FIG. 11 compares the optimal SC spectra from 2 m of conventional DSF and Hi-NL fiber of approximately equal dispersion (D≅0.76 ps/nm-km). The Hi-HL fiber (i.e. A) provides a 292 nm spectrum at −20 dB for ˜30 pJ/pulse input energies, with only ±1 dB power fluctuation over 100 nm from 1442 nm to 1542 nm in anti-Stokes region. The DSF (i.e. B) generates 206 nm of continuum for ˜70 pJ/pulse energy with ±1 dB power fluctuation over 56 nm from 1465 nm to 1521 nm. The enhancement of nonlinearity reduces energy requirements by 40 pJ/pulse while simultaneously increasing the continuum bandwidth by 86 nm. For comparison, the much narrower spectrum from the DSF (i.e. C) for input energy ˜30 pJ/pulse is also shown in FIG. 11.
At fixed pulse energies, bandwidths evolve roughly linearly with length until the broadening saturates. Beyond those points, spectral broadening is negligible while spectral features change significantly. FIG. 12 shows the SC spectral corresponding to the saturation points for three pulse energies. For pulse energy ˜99 pJ (i.e. I), one obtains more than 420 nm of −20 dB bandwidth at an optimum length of 1 m.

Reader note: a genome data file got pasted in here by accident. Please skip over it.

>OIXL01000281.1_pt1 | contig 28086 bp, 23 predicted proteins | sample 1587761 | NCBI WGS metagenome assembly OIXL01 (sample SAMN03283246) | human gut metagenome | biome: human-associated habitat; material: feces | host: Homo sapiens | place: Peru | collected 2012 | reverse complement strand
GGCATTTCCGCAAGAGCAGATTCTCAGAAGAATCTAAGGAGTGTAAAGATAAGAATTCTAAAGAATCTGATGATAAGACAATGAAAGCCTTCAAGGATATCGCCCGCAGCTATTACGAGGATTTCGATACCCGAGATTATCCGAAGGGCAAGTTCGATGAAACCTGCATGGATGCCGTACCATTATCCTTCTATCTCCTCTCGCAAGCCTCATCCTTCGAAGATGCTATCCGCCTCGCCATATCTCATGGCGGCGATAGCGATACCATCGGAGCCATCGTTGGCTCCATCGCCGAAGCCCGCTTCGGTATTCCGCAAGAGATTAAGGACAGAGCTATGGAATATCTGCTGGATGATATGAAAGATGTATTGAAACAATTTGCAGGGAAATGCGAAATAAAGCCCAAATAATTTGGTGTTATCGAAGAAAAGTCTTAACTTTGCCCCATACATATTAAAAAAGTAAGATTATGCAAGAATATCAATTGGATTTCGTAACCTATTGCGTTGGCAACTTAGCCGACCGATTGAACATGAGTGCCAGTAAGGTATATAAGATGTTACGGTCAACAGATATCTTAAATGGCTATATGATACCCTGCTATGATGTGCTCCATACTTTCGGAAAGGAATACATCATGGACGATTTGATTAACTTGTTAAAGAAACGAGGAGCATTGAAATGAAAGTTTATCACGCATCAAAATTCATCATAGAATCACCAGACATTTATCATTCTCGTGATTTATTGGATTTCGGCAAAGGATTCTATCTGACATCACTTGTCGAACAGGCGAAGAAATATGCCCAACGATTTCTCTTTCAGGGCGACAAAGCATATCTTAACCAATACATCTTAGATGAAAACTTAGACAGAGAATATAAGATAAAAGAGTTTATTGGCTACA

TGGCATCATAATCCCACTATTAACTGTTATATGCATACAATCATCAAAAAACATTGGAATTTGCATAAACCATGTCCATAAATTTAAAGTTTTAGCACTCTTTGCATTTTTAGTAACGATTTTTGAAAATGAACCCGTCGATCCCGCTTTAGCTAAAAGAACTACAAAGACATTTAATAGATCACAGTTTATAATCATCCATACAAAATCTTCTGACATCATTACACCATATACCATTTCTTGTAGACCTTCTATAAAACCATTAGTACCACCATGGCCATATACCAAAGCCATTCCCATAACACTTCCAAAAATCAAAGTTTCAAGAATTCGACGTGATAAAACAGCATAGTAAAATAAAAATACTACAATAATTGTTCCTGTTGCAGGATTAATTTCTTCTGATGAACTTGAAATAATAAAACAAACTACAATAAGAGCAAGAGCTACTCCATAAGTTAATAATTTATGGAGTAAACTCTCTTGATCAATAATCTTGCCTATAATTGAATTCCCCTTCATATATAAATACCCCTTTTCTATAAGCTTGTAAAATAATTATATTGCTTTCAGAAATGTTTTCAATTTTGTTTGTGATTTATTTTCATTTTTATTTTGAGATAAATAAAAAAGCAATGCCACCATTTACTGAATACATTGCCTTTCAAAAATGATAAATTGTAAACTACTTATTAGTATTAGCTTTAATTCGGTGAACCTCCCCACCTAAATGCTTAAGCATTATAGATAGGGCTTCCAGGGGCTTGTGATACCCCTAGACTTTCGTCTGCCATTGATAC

For each value of pulse energy (i.e. II, ˜64 pJ/pulse; III, ˜33 pJ/pulse), the saturation point coincides with the spectrum developing variations that dip below −20 dB from the peak power density. Therefore, the saturation points dictate the optimum fiber length/pulse energy combinations that provide maximally broadened spectral without significant spectral distortion. The slope of the spectral bandwidth versus the fiber length for fixed pulse energies reflects the combined effects of increasing peak powers through pulse compression and enhanced self-phase modulation from the higher peak powers. For conventional DSF, therefore, the optimal combination in a short fiber length occurs for much higher pulse energies than in Hi-NL fiber.